New Orleans Confederate Monuments Will Remain Per Court Order, Many Contractors Refuse To Remove The Statues

The removal of confederate symbols in New Orleans has been stopped by federal court.

The movement to remove Confederate monuments from the City of News Orleans has been blocked, at least for now. On Friday, the 5th U.S. Circuit Court of Appeal issued an order stopping the city from taking them down until all appeals have been exhausted.

Supporters of keeping the Confederate monuments in place argued that the removal process would damage them beyond repair should a later court decide they are to remain. While not giving any specific reasons, the three-judge panel granted an injunction against the city’s immediate removal of the monuments until other pending cases are heard.

As previously reported by the Inquisitr, the City Council approved an ordinance authorizing the removal of several Confederate monuments four months ago. The council declared the statues of Robert E. Lee, Jefferson Davis, and P.G.T. Beauregard were public nuisances. A monument commemorating the Battle of Liberty Place was also slated to be removed.

Many contractior are refusing to take down the Confederate monuments in New Orleans.
Since the approval, however, New Orleans has been running up against different roadblocks to get the elimination projects underway.

The city does not have the proper equipment to appropriately and carefully take the Confederate monuments down, forcing them to find a professional contractor to perform the work. However, many companies are refusing to take the job.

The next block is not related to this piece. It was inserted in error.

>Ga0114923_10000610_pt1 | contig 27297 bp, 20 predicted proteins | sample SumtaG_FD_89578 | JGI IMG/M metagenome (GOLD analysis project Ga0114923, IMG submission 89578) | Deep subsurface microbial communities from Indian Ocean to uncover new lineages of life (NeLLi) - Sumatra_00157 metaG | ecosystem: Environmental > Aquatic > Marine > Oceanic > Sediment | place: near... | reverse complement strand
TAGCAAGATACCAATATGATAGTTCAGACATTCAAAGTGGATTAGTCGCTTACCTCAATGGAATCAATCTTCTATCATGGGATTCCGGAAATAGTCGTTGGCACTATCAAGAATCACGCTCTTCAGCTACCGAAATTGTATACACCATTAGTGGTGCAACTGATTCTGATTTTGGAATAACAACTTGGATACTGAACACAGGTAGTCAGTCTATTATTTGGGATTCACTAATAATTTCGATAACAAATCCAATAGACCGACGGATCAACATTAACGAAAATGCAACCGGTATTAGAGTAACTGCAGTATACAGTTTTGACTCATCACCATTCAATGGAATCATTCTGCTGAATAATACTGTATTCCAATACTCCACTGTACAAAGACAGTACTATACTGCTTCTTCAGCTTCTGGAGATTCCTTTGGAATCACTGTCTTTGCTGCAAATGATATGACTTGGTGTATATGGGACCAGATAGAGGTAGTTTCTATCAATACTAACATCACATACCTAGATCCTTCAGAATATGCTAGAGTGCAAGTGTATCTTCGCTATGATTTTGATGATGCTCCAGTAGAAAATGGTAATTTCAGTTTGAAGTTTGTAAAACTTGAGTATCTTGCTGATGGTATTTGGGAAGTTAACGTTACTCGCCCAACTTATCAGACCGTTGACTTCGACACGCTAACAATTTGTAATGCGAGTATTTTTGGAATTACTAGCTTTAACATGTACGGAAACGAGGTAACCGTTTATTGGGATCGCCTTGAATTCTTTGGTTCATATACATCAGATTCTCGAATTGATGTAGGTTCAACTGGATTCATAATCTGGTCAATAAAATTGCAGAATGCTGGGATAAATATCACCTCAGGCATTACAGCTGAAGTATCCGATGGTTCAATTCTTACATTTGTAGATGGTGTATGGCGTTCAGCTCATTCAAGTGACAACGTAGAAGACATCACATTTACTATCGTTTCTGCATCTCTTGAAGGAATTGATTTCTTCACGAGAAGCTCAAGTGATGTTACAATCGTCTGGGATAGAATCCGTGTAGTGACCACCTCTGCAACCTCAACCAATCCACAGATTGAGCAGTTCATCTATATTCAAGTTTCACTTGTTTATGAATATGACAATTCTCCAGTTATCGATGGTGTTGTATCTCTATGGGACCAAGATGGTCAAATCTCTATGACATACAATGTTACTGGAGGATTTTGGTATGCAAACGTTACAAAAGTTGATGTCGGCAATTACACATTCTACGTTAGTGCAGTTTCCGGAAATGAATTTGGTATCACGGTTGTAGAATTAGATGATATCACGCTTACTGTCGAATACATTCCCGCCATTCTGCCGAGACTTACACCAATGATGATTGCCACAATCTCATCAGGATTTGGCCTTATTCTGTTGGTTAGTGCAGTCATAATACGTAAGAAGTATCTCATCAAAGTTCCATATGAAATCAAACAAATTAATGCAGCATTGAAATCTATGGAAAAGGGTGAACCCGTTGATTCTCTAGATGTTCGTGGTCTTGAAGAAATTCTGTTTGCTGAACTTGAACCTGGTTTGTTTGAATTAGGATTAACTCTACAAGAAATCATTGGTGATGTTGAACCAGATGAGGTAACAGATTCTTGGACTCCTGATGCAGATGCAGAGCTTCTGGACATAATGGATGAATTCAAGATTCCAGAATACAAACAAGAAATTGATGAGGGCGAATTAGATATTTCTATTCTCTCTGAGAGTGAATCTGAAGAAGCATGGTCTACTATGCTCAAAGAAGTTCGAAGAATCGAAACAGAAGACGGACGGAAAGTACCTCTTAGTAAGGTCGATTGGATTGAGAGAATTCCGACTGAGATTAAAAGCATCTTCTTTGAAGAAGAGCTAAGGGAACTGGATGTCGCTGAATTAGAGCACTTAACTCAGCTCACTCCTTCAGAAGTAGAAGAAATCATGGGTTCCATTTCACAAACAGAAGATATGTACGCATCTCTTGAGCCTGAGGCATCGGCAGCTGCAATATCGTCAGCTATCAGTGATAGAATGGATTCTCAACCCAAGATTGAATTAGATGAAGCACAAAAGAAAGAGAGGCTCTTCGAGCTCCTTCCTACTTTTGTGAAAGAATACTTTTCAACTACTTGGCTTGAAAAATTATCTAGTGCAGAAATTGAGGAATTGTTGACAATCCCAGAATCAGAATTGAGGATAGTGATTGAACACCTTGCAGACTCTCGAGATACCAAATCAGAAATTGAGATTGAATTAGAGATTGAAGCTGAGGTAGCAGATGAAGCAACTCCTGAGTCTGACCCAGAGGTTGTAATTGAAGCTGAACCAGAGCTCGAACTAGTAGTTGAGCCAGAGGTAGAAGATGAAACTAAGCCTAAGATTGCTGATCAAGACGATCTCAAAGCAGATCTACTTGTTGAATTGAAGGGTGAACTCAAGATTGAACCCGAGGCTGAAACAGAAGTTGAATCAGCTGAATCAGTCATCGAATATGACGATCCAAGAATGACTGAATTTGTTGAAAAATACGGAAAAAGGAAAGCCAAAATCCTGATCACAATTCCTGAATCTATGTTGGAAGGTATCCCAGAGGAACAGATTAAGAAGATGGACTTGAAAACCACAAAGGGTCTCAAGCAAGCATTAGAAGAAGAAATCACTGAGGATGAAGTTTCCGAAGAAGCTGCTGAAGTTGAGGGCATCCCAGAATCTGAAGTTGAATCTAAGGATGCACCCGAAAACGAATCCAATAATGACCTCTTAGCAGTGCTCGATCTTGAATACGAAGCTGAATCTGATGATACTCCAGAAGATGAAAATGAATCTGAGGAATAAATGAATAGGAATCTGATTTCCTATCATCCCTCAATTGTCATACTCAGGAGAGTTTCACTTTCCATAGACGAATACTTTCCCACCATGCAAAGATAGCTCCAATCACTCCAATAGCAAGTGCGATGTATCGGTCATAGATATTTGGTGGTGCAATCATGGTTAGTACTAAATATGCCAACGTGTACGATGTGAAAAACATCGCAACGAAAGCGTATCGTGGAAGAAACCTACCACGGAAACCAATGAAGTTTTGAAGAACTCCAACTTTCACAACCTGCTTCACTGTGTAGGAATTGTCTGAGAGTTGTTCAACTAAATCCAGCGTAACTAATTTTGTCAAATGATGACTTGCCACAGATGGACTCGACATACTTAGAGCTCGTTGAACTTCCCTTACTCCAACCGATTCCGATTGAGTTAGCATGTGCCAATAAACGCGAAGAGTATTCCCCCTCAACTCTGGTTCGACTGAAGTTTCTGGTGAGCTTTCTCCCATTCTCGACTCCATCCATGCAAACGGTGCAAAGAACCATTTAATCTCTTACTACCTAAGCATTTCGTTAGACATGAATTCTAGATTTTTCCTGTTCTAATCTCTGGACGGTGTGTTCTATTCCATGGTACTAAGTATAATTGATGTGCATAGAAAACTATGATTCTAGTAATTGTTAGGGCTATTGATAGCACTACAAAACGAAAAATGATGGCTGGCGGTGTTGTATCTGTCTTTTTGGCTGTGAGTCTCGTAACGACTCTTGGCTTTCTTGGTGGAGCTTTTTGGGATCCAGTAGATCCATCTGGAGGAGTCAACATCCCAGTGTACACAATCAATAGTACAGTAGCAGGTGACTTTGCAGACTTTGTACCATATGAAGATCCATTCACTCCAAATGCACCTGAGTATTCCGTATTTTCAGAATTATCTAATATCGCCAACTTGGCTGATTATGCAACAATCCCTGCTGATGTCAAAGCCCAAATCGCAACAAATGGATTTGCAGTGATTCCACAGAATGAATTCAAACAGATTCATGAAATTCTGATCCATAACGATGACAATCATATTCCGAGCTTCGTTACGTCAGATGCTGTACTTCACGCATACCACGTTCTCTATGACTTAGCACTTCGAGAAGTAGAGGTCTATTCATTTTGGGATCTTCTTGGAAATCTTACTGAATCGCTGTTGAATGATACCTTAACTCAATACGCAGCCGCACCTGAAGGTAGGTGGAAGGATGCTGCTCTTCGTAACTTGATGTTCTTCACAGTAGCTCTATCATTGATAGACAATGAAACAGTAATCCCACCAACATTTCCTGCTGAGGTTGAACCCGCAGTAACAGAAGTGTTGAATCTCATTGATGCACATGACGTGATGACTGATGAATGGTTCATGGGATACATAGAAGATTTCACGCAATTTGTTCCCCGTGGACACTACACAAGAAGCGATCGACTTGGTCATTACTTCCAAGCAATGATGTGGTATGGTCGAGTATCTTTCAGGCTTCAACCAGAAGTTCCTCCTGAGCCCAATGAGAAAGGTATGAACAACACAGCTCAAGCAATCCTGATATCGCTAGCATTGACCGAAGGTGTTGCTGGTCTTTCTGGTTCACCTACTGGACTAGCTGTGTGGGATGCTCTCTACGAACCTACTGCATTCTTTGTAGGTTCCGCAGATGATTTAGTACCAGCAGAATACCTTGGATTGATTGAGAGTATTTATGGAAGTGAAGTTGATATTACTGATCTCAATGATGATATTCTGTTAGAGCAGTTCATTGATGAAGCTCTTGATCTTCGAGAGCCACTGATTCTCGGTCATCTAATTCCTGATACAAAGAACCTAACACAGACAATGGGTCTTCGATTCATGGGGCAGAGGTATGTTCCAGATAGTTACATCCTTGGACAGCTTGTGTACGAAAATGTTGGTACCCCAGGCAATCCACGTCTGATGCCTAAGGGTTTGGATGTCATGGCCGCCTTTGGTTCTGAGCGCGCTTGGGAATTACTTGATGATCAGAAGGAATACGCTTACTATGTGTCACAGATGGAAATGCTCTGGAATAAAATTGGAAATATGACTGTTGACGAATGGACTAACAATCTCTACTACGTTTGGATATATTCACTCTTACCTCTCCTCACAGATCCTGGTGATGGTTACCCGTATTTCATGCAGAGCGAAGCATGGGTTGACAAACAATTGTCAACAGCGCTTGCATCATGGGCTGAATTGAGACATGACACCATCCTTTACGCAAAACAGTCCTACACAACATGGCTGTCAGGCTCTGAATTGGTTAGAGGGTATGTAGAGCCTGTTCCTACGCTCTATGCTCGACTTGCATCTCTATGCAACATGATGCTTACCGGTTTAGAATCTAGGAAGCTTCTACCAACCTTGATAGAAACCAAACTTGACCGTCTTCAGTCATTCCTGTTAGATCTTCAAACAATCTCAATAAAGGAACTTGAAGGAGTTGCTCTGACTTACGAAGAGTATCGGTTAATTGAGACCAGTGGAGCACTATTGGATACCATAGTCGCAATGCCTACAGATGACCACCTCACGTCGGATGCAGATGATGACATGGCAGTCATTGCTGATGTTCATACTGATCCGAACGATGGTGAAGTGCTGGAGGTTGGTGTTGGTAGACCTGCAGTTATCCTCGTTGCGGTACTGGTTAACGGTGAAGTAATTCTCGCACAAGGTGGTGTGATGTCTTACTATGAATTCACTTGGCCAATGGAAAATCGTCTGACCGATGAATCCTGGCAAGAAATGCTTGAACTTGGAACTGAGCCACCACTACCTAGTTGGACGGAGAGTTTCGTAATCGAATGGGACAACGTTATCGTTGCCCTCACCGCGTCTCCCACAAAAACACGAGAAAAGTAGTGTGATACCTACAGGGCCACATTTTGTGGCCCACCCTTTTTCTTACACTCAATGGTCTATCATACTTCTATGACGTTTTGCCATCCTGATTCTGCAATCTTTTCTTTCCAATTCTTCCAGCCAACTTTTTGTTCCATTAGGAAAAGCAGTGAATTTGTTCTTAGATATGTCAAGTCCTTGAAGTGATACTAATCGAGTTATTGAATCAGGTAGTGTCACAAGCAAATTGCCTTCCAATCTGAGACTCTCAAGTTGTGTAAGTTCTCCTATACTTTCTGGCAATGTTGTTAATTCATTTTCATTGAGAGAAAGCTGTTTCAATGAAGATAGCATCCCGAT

One contractor, H&O Investments, LLC, of Baton Rouge, was willing to take on the project, but soon backed out. The company began enduring death threats and insults as well as public backlash on social media sites. The contractor had even received pressure from other businesses threatening to cancel contracts with them.

According to attorney Roy Maughan Jr., who represents the contractor, several workers were intimidated by members of a white supremacy group while out taking measurements at one of the monument sites. On the same day, an ominous phone call was received by the city from an anonymous person warning workers to leave the site before something happened to them. Within days, H&O cancelled the contract with New Orleans.

Even after the contractor left the job, the threats of violence continued. On January 19, the owner of H&O walked outside his office in Baton Rouge and found his Lamborghini on fire. No arrests have been made, but the incident remains under investigation.

The city again opened up the bidding in an effort to find a new contractor to take the Confederate monuments down. However, any business that expressed interest in doing the work was quickly flooded with emails and phone calls criticizing their association with the project. The city has since stopped disclosing the names of potential contractors.

Ever since nine parishioners were killed at a black church in South Carolina, the debate over Confederate symbols has been raging. As South Carolina removed the Confederate flag from government buildings, other southern cities began removing monuments and other symbols as well.

In the six months following the church shooting in June, nearly 360 rallies were held nationwide supporting the Confederate flag. According to the Southern Poverty Law Center, pro-flag demonstrations were very uncommon before then.

Many residents want the Confederate monuments to stay.
There are many area residents who support the efforts of groups who want to see the New Orleans Confederate monuments stay. Many, like Michel-Antoine Goitia-Nicolas, can trace their family history to veterans of the Civil War and remain proud of their heritage.

“Our lesson in history is that when we tear down the monuments of the past, we rebuild the errors of our past. Why take it down? Put a statue of somebody positive in black history right here, in the midst of Beauregard, or in the midst of Lee. We support that.”

The city is still facing numerous legal challenges to the removal of the Confederate monuments. New Orleans may also face an obstruction from the state if pending legislation meant to save the statues is passed.

[Photo by AP Photo/Gerald Herbert, File]